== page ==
MINNEAPOLIS (AP) -- It's a bar that serves nothing but tap water. For free.
The concept, developed by two Minneapolis artists, started as pop-ups across the country, ranging from an event at a North Carolina artists’ space to a waterfront fundraiser in Chicago to a four-month run at an art museum in Arkansas.
They've been such a hit that Colin Kloecker and Shanai Matteson are preparing to open a storefront Water Bar in northeast Minneapolis, a taproom serving pints of city water plus limited-edition pours from other communities. Visitors will get to taste and compare, but the goal is bigger: connecting the public with the scientists, utility employees, environmentalists and activists who will serve as bartenders.
Colin Kloecker and his wife, Shanai Matteson, pose with water in growlers and glasses in the building where they are preparing to open a storefront Water Bar in northeast Minneapolis on March 16. (AP-Yonhap)
“It’s really about opening up a conversation with the idea that ‘Water is all we have,’ which is our tagline, because that’s all we‘re serving,” Matteson said. “And then the conversation goes from there.”
The timing is opportune with the widespread attention on lead-tainted water crisis in Flint, Michigan, and Minnesota Gov. Mark Dayton making water issues a personal priority for the “Land of 10,000 Lakes.”
The storefront Water Bar, which is slated to open to the public in May, won’t serve pricey boutique “artisanal water” as has been tried elsewhere -- just plain-old tap water. Its funding will come from various sources, such as a neighborhood association and a crowdfunding website, as well as money from ongoing pop-up events. Any tips for the bartenders will go toward supporting allied organizations and providing seed funding for community projects.
“What Water Bar does is let communities and experts come together and talk to each other about, ‘What are the issues here? Have you thought about where your water comes from? What are you concerned about when it comes to water?’” said Kate Brauman, lead scientist for the Global Water Initiative at the University of Minnesota’s Institute on the Environment.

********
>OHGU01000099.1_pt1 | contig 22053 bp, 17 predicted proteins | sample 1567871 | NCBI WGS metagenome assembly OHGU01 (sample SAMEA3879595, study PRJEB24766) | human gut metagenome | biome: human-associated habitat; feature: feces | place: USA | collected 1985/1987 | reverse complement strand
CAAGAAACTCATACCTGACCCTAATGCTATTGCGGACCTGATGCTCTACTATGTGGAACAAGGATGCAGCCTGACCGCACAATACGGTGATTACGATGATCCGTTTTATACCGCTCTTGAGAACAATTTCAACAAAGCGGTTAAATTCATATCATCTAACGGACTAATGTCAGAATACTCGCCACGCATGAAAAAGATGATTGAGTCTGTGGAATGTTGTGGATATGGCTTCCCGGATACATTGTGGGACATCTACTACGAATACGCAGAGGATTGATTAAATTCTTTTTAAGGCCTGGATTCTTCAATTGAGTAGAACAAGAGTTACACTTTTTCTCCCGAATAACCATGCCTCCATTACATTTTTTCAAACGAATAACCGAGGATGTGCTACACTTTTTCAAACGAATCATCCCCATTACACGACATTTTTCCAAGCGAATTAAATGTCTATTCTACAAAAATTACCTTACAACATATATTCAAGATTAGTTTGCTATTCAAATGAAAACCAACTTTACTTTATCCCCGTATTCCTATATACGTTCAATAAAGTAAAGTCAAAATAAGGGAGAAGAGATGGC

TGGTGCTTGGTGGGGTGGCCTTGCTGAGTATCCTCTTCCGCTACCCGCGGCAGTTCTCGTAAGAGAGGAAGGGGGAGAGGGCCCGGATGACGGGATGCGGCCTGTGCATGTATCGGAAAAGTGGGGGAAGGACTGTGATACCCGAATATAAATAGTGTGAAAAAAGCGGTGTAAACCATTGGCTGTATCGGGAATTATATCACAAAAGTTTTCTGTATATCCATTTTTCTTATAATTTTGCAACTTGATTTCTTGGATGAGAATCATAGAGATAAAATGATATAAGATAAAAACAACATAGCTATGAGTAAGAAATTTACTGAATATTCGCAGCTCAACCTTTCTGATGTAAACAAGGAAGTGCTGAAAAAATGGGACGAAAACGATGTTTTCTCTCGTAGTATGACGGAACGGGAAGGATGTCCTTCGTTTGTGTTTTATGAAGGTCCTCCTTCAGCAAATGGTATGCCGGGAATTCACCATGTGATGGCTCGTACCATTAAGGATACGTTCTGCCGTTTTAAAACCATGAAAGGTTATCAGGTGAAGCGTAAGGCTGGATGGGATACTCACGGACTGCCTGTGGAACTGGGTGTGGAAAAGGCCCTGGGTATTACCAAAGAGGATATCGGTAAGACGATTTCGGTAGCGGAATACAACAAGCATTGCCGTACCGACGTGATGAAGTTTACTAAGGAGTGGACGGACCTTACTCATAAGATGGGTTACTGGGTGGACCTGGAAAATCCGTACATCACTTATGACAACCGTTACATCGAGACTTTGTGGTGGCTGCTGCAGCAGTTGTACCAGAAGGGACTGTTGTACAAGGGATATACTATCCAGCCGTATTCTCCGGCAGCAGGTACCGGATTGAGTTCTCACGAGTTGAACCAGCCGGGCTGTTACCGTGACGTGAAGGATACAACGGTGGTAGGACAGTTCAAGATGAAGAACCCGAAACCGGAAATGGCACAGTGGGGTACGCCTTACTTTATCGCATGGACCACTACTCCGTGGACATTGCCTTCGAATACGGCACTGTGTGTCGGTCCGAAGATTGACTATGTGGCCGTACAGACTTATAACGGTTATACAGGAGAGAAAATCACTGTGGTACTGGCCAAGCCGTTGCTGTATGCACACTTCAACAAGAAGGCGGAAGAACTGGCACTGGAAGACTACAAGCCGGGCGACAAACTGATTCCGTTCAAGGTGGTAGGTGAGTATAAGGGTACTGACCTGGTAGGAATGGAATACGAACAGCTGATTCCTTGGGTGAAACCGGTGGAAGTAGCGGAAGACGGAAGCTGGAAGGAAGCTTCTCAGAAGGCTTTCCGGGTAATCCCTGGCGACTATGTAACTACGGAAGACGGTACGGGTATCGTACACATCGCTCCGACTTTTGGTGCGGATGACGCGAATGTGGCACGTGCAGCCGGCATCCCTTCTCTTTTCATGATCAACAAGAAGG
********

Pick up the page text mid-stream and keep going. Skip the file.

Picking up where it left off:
Brauman worked the bar at a sustainability event on campus last year. It was so popular they ran out of cups.
A 2014 pop-up Water Bar installation at the Crystal Bridges Museum of American Art in Bentonville, Arkansas, was part of a contemporary art exhibition.
“The best art displaces you from your everyday experience and allows you to think creatively and critically about yourself and your place in the world around you. And the Water Bar does that beautifully,” said Chad Alligood, one of the museum's curators.
The pop-up events also have connected Kloecker and Matteson, who are married, to other water-minded organizations. The Crystal Bridges event led to an invite to the Alliance for the Great Lakes’ annual Taste of the Great Lakes fundraiser last June. There, they served Chicago city water from Lake Michigan; tap water from Toledo, Ohio, which was coping with a toxic algae bloom in Lake Erie; and tap water from Green Bay, Wisconsin, which runs a pipe nearly 30 miles to a cleaner part of Lake Michigan, said Jennifer Caddick, the alliance's engagement director.
In Greensboro, North Carolina, Kloecker recruited city water employees and students from a Cape Fear River Basin program at Guilford College to bartend at a pop-up event in October.
“There were always 15 to 20 people around in front of the Water Bar. You would have thought they were drinking vodka martinis or something,” said Steve Drew, director of Greensboro’s water system.
Some swished the water in their mouths as if they were tasting wine, videos from the event show. Some couldn't tell the difference between the samples.
A boy whose chin barely came over the bar tried a couple samples and said, “I think I like the orange one best,” referring to a glass jug with a little orange label that meant it came from Reidsville, one of Greensboro’s suppliers.
“All right!” replied bartender Mike Borchers, deputy director of Greensboro's water system.